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2006. A few months ago, life was fun. My wife, Ale, was healthy and happy. Now she's in severe pain and can't get out of bed.

I’m a lawyer with a good reputation for teaching people how to run a business and make it work for them. But Ale’s sudden severe sickness has blindsided me. I can’t emotionally function. And I’m failing to practice what I professionally preach.

The stress is unbearable. I’m about to lose everything.

Growing up was turbulent. Dad made his fortune from real estate and white-collar crime. Yes, you read that correctly. 

One morning, bullets started hitting our house. (A business associate sent someone to kill my Dad.)

Although Dad escaped, the law eventually caught him. For years, I visited him in jail. (He later lost his fortune, remade it, and lost it again.) I also saw my mother and stepfather endure multiple multimillion-dollar bankruptcies.

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Feeling like an outsider observing these
wildly crazy experiences started to
hone my superpower:


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Even as a little kid, I'd sit at the dining table listening to my parents' conversations and quickly help them clarify their problems.

By 10th grade, I ran various businesses, from lawn mowing to boat washing. I didn’t need the money – I was just fascinated with business.

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After graduating college, Dad was on a financial upswing and paid for me to attend law school. (I wasn't ready for the real world.)

Again, I felt like an outsider. The culture celebrated suffering – you couldn’t feel good unless it was hard. I quickly figured out how to graduate six months early with top grades.

The natural progression was then starting my own practice. It was a disaster. With no plan, systems, or controls, I drifted.

Out of options, I called The Florida Bar. They had a program to assist struggling business owners. My advisor said:

“Your problems are effects preceded by causes. If we fix the causes, the effects will take care of themselves.”

Over several months I called back repeatedly – each time with a new problem after solving the previous one.

Running a business became more fun than practicing law. So when my advisor (a living legend in legal circles) offered me a job and mentoring, I couldn’t refuse.

I was in my late 20s and learned more about the practical realities of running a business than most would ever experience. I fielded thousands of calls from people needing help on every aspect of their business and visited multiple broken law firms to fix them. Patterns emerged –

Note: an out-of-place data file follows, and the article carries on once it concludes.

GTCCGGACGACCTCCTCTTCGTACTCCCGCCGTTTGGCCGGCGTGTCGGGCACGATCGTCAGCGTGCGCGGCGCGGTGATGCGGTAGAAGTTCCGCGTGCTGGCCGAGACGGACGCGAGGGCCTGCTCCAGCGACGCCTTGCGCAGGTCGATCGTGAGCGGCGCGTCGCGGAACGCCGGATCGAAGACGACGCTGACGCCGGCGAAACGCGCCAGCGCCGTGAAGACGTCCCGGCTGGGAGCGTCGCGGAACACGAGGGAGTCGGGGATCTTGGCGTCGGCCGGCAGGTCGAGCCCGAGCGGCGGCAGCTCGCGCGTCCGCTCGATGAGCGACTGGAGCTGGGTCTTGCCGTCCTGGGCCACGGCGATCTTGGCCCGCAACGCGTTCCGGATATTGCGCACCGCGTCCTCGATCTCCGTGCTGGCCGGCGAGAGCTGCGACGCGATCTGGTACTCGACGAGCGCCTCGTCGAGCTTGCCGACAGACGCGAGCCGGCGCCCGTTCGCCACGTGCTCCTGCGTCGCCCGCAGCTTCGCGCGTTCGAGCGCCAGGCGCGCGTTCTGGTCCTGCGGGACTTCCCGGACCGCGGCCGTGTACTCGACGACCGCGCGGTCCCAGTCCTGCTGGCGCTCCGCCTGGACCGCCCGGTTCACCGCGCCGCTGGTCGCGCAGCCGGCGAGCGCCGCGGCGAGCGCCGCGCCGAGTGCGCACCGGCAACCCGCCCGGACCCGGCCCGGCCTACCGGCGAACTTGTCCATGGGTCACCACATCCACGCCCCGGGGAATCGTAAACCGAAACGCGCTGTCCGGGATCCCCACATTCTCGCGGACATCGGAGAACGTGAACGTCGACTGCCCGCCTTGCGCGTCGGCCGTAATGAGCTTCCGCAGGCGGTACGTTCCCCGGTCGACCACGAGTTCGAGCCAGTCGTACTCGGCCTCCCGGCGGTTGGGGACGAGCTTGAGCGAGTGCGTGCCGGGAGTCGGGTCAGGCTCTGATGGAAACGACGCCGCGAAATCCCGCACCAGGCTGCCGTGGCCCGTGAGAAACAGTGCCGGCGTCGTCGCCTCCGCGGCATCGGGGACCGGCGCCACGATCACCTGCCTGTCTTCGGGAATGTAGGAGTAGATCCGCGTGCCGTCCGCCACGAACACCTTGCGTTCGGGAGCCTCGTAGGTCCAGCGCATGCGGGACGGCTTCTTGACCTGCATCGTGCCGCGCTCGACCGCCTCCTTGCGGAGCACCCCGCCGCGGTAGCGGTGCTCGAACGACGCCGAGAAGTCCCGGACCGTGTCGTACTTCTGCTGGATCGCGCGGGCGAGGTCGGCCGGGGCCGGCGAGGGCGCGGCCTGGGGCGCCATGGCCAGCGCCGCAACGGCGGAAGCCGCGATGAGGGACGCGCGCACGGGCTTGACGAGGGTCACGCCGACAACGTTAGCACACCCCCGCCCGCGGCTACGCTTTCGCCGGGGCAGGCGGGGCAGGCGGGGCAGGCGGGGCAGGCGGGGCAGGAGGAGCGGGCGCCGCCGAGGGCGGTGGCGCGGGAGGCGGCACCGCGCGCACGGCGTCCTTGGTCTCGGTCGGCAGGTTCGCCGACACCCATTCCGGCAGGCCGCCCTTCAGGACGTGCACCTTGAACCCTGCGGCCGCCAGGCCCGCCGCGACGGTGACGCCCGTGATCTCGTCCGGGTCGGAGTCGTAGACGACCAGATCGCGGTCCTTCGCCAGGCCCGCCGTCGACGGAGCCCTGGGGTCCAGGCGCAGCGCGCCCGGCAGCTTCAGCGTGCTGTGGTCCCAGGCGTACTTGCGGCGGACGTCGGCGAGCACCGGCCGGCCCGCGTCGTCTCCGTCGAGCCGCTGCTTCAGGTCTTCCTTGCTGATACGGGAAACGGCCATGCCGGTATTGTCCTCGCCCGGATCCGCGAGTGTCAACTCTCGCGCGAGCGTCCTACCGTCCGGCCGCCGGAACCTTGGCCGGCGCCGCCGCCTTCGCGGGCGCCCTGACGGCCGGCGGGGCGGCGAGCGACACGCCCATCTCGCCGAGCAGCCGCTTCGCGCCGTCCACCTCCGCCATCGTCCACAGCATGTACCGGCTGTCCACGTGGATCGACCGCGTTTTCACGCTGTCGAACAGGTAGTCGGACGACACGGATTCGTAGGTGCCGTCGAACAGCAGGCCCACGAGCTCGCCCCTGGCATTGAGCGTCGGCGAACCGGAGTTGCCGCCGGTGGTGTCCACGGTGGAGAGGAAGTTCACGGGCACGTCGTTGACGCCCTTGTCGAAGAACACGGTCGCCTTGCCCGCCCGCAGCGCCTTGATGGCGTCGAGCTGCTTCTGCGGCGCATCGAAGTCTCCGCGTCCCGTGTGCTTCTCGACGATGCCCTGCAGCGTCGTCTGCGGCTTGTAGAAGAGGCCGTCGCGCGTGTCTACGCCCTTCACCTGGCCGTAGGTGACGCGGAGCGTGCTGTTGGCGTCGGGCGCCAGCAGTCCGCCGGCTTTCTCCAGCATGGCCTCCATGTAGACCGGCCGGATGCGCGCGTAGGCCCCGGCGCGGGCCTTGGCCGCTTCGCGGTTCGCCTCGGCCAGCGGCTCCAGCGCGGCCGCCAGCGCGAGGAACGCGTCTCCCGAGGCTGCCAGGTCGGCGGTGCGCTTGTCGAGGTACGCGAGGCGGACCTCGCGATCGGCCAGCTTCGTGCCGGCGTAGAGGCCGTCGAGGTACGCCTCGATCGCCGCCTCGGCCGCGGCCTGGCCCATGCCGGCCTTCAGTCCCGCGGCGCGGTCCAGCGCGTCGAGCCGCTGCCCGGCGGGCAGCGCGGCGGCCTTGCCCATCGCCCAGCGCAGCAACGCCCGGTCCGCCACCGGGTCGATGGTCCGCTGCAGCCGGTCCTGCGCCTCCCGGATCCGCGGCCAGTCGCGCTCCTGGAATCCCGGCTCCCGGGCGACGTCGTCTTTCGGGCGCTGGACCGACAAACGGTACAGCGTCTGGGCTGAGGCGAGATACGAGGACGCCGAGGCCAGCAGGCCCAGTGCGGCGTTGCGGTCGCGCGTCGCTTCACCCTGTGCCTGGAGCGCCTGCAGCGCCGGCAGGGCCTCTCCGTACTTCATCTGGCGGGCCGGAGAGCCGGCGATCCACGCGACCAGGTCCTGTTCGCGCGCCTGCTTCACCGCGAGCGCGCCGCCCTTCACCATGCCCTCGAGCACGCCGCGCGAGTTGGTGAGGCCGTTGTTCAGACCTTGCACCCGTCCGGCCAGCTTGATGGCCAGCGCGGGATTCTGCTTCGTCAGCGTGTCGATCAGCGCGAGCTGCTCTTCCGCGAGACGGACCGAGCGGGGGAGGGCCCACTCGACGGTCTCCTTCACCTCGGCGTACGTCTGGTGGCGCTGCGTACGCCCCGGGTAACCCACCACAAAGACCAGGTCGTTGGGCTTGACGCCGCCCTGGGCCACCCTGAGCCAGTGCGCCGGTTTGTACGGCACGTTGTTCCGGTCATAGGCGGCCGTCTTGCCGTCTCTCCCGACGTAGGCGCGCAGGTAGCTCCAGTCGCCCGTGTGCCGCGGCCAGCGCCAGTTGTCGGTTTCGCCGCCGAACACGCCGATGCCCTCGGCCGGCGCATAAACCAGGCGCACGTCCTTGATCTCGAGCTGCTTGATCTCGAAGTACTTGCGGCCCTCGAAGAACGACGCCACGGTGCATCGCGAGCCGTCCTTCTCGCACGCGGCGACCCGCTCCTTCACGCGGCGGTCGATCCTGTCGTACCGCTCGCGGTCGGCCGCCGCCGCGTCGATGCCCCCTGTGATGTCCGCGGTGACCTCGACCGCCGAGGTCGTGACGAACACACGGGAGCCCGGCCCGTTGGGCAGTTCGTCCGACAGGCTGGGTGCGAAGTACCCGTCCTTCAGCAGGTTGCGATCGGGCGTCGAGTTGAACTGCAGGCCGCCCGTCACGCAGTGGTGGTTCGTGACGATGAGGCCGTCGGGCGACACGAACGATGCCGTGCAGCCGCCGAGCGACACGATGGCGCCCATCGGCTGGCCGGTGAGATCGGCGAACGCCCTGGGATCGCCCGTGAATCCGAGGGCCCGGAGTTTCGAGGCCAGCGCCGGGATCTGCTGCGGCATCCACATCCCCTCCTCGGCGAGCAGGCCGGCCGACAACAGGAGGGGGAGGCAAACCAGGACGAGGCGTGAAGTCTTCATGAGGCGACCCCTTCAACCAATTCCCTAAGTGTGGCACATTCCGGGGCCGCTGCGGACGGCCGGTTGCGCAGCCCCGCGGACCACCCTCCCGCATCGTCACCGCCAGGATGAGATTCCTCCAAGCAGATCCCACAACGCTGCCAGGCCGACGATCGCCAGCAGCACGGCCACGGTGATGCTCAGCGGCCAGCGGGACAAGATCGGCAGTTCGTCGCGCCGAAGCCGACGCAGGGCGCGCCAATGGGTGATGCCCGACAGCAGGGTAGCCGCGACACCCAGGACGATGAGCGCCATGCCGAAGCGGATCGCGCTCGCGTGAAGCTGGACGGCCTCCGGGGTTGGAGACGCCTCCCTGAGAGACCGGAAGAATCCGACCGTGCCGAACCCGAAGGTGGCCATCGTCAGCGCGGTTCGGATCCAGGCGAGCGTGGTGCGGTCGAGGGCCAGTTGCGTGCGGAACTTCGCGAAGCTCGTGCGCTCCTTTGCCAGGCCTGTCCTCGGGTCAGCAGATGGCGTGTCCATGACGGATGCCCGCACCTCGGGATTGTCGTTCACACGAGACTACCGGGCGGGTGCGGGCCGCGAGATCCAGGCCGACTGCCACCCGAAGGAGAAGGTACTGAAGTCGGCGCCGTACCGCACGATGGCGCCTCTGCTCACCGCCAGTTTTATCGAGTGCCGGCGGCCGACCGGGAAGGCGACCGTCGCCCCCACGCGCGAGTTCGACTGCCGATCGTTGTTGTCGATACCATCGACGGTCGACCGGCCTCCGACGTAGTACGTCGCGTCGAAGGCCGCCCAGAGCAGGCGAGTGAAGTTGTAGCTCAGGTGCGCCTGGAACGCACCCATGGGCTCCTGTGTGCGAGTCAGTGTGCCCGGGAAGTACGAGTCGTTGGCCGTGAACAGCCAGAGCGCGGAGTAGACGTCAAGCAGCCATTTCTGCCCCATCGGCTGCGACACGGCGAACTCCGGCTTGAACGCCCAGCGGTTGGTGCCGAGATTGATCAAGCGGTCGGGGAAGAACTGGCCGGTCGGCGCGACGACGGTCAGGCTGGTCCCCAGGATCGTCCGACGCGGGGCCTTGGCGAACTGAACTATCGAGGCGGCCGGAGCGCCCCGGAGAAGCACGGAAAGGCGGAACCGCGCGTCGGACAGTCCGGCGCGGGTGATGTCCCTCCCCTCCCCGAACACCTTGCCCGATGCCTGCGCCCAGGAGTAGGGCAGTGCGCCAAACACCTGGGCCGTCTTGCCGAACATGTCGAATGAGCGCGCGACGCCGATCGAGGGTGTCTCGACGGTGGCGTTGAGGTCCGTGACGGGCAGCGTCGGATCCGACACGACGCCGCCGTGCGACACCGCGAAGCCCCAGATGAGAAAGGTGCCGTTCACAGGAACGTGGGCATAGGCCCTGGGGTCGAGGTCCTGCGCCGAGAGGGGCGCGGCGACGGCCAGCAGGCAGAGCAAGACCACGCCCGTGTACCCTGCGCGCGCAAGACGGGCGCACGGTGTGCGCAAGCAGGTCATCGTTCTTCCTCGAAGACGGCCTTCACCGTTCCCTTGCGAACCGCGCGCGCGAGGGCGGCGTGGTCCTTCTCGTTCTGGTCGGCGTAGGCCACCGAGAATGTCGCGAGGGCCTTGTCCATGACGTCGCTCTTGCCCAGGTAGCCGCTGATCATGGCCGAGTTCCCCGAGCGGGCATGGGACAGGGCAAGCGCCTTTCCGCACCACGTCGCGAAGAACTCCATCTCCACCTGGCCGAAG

the root cause was systems and mindset.

eventually, i spun off what i learned into a business.

I married Alejandra (Ale) Leibovich in 2006. Life was perfect.

Then she got sick, losing 25% body weight over 18 months.

Despite preaching the virtues of building a sustainable business, my business was me working from the dining room table. There were no systems. Predictably, it crumbled.

We burned through our savings and credit. Despite selling everything of value, we still lost our home to foreclosure. It was humiliating.


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2007, I pivoted into info products while doing whatever consulting job possible to pay the bills. Made $75,000 in 12 months. Ale's health improved, and she joined the business.

We smashed a mental barrier – making one million for the first time.

We celebrated with IKEA furniture upgrades – that’s how broke we were before!

At IKEA, Ale scribbled me a note with the little pencil
and paper:


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Take all your


and shove them

up your ass


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A bit about Ale – living under a violent dictatorship and chauvinistic culture in rural Argentina, she supported herself as a professional artist from 15.

Coming to America broke without speaking English, she found solutions (libraries, community college courses) and got results (rising to the highest levels for MTV, VH1, and Nickelodeon).

So when Ale said, TAYE ASTUYA, I listened.

It became our rallying cry whenever we
wanted to quit.

September 1, 2015

We named our son TAYE ASTUYA (after two rounds of IVF) – that's how seriously we took it!


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By 2016, we'd invested $657,000 in personal development. I honed my superpower. Results came whenever my thinking was clear and I rejected excuses. The business kept growing.

I’m grateful to have graduated from The School of Hard Knocks and channeled my wildly messed-up experiences. I’m now uniquely qualified to help small business owners.

I love contributing and come from abundance. I help people find solutions, get results, and live the life they love once they


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Today my business works for me.
I only work in it about 90 days a year, and we're now on track to 30 million.

All because I stopped making excuses.